The Island


Over 5000 miles from the UK, the uninhabited islands are part of a remote archipelago in the Pacific Ocean.


The celebrities have to survive during the transition from the dry season to the rainy season. With hot and humid conditions, periods of sunshine and tropical storms, the celebrities will have to adapt to the changing weather.


It may look like paradise but looks can be deceiving; treacherous cliffs and headlands surround the island, occasionally giving way to sandy coves and beaches. The interior is covered with dense jungle and wet mangrove teeming with life - including insects, spiders, snakes and giant crabs.

Changes to the Local Environment

It was important that the natural habitat wasn't disrupted or damaged by the celebrities. It has been confirmed that the island has been returned to its natural state following the end of the experiment.


As extended periods of rain could not be guaranteed, water sources were added to the island to ensure the celebrities had access to enough water. However, the celebrities still had to find, fetch and purify the water - around 50 litres a day in total!


For the islanders to have a chance of survival they would have to fish for food. But rip tides, hidden rocks, stingray and stonefish mean that even fishing can be a risky activity.

Survival Basics


Survival is impossible without water: the human body can survive 3 weeks without food, but only 3 days without water. In order to stave off dehydration the islanders would have to purify their water by boiling it over a fire.


The celebrities were abandoned with only the clothes they stood up in and some basic tools -which, for each group, included six knives, six machetes, fishing equipment, head torches, whistles, and a medical kit.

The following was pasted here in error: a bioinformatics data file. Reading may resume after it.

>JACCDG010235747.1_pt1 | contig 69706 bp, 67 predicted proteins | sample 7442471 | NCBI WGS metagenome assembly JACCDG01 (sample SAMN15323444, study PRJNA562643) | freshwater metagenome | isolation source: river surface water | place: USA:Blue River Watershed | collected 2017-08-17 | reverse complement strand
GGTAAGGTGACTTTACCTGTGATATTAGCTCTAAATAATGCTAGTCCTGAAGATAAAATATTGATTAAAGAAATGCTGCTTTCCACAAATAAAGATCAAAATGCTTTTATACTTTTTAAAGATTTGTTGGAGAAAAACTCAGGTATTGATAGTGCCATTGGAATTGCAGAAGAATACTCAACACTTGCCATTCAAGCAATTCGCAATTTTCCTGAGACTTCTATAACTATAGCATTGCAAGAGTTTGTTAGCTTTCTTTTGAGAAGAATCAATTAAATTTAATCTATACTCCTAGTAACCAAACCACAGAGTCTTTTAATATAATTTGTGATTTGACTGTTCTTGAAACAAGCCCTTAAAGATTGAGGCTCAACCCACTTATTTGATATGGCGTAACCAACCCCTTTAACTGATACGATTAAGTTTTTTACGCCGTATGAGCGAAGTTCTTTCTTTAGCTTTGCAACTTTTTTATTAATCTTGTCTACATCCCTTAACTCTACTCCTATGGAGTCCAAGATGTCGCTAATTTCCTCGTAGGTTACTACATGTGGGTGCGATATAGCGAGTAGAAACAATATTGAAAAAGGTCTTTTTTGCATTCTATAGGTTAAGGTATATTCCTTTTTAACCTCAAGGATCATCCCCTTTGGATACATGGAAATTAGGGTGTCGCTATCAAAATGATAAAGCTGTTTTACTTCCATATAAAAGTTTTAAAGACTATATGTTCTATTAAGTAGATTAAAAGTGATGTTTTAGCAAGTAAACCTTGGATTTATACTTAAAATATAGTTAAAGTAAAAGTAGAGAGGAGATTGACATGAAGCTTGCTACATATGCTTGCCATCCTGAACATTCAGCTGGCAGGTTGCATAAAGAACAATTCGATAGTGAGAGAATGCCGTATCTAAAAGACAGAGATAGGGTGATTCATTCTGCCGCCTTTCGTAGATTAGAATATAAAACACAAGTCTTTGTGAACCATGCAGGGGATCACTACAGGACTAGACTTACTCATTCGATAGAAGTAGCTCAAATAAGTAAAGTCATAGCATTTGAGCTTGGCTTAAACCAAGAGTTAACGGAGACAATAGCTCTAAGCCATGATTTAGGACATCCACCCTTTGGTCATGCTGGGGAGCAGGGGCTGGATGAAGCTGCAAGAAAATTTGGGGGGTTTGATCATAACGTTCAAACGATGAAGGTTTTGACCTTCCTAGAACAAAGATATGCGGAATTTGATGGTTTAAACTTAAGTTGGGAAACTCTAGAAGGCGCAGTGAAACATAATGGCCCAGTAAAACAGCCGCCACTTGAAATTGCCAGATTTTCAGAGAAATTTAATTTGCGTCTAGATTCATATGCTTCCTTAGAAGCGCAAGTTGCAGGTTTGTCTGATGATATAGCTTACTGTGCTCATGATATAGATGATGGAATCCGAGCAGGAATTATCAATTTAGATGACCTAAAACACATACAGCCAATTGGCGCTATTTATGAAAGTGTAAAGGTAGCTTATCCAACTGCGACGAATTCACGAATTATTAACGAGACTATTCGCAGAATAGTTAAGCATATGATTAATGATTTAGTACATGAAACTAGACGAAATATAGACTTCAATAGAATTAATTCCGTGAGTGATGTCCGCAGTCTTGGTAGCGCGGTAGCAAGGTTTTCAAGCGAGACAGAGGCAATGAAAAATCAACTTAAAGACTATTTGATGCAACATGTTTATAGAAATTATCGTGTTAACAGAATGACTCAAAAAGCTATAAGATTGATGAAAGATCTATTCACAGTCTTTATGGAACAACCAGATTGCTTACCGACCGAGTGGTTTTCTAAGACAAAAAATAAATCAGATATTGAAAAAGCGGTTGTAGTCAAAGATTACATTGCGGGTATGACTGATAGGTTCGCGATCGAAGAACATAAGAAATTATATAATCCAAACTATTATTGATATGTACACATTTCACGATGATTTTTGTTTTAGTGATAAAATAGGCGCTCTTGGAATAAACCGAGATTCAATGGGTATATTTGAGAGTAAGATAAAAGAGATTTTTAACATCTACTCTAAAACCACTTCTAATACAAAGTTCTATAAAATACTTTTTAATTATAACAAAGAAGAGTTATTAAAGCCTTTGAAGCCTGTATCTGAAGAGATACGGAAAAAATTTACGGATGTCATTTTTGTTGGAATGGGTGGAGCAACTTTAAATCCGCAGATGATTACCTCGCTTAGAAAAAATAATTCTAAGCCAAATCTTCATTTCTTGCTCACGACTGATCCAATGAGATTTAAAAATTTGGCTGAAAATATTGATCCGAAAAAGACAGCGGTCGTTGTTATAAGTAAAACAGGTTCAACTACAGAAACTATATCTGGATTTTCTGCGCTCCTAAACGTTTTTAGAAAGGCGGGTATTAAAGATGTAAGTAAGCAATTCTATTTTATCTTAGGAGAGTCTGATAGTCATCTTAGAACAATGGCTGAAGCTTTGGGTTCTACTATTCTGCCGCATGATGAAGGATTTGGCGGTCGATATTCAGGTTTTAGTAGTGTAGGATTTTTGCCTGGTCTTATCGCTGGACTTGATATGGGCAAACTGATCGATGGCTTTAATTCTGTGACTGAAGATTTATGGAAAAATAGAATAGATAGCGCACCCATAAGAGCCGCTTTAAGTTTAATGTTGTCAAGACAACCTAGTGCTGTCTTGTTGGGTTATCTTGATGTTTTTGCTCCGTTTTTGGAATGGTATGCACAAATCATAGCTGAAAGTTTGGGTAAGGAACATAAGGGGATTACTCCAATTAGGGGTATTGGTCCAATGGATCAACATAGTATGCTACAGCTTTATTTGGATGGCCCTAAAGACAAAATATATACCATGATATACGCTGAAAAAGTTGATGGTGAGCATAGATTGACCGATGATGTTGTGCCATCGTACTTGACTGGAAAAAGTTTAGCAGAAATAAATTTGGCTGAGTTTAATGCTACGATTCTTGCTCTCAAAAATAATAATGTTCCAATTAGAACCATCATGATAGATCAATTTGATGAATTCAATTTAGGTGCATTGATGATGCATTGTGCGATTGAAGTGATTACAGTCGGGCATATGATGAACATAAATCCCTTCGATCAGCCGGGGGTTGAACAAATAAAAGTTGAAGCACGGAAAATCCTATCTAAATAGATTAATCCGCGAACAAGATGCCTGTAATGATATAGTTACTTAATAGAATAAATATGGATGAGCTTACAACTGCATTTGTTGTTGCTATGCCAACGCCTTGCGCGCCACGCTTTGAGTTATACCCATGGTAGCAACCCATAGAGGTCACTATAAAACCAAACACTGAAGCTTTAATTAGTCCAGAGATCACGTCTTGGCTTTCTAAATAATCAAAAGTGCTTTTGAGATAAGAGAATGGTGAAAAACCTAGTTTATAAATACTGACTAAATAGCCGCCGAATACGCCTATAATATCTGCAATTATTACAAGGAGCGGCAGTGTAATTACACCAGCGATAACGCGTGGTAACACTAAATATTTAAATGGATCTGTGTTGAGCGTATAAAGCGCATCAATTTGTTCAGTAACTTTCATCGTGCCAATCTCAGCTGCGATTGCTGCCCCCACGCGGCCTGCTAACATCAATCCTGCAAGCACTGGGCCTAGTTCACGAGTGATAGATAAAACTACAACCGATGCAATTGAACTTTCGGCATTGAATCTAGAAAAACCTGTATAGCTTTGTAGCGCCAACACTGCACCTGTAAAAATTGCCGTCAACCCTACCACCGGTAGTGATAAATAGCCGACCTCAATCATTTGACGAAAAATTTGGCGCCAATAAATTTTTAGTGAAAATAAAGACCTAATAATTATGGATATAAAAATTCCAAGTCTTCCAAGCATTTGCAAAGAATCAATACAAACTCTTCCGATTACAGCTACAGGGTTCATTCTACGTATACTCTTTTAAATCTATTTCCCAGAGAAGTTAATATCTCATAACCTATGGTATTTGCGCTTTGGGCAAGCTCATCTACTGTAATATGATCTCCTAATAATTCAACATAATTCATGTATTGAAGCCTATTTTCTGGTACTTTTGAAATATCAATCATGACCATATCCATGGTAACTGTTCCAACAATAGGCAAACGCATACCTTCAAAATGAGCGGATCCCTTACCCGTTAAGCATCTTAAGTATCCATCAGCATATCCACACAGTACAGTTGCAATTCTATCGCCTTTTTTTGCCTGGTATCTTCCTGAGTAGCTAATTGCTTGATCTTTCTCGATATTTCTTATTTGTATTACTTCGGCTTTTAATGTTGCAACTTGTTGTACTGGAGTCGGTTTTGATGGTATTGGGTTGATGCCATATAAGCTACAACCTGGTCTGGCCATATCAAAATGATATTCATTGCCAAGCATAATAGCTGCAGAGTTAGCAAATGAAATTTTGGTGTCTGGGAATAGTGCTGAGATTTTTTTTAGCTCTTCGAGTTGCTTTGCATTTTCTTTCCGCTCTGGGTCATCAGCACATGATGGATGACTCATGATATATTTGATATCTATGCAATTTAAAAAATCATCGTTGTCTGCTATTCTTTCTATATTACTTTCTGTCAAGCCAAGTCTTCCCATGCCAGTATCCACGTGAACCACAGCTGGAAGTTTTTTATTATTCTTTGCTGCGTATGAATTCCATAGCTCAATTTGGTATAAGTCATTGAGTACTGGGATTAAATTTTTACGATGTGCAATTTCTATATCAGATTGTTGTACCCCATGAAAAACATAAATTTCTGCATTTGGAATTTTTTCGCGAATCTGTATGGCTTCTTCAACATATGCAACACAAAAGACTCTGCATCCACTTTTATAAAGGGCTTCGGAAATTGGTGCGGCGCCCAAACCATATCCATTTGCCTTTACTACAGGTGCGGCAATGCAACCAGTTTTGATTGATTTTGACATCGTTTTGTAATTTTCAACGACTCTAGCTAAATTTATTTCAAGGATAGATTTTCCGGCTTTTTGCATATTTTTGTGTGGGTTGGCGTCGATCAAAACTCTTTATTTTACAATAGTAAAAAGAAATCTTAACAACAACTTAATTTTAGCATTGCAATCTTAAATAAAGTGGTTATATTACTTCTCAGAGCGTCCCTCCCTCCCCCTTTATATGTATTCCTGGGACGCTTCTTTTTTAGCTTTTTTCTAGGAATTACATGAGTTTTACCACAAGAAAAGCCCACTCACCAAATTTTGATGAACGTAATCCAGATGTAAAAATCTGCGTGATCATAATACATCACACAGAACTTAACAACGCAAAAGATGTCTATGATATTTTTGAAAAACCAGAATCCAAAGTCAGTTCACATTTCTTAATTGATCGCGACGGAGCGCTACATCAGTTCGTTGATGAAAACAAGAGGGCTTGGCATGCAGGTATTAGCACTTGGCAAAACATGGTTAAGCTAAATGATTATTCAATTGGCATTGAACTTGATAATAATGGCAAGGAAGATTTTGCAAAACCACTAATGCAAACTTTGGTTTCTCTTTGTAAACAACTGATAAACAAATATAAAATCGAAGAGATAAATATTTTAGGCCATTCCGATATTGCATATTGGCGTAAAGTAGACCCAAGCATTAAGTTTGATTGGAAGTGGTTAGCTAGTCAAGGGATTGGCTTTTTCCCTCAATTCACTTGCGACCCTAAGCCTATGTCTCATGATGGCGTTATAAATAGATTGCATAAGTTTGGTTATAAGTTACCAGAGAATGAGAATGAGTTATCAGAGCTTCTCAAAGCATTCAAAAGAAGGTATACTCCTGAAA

Flotsum and Jetsum

Scientists have estimated that there are 5 trillion pieces of plastic floating in the world's oceans. A huge variety of material becomes washed up on the shores of the Pacific islands every day, from food containers to flip-flops. Flotsam and jetsam provided the celebrities with a source of material that can be potentially helpful for their survival, but only if they have the wits and resourcefulness to adapt it.


Before going on the island, Bear organised for the celebrities to have two days of survival training. They learnt the basics of survival, from first aid to lighting fire and water purification to the humane dispatch of animals. They also received basic health and safety training.

Modifications to the Island

In order to keep the celebrities safe Bear ensured that there were enough indigenous animals and vegetation for survival throughout as long as they had the ingenuity to catch, kill or utilise the natural resources to last the course of the experiment. Modifications included introducing turkeys, caiman and yucca to the island. All are indigenous to the area.

Flora and Fauna


The yucca plant has a carb-rich edible root, which can provide the islanders with a vital source of carbohydrate, starch, calcium and vitamin C. Each yucca root has around 650 calories. To ensure the celebrities have the resources they need to survive, the existing yucca crop was supplemented, but the celebrities will still have to correctly find, identify and harvest the crop.


For the celebrities to survive they relied on the coconuts found on the island's perimeters although additional coconuts were added to supplement the natural resources of the island. Each coconut contains approximately 1000 calories and over 100g of fat as well as hydrating coconut water. Coconuts can also have a laxative effect, which could prove useful for the celebrities who are surviving on such a protein rich diet!


On the island there is a wide variety of edible fruits, including pineapples, spanish limes and the distinctive noni fruit. But the contributors will have to beware as some fruit on the island can cause dangerous stomach conditions and worse.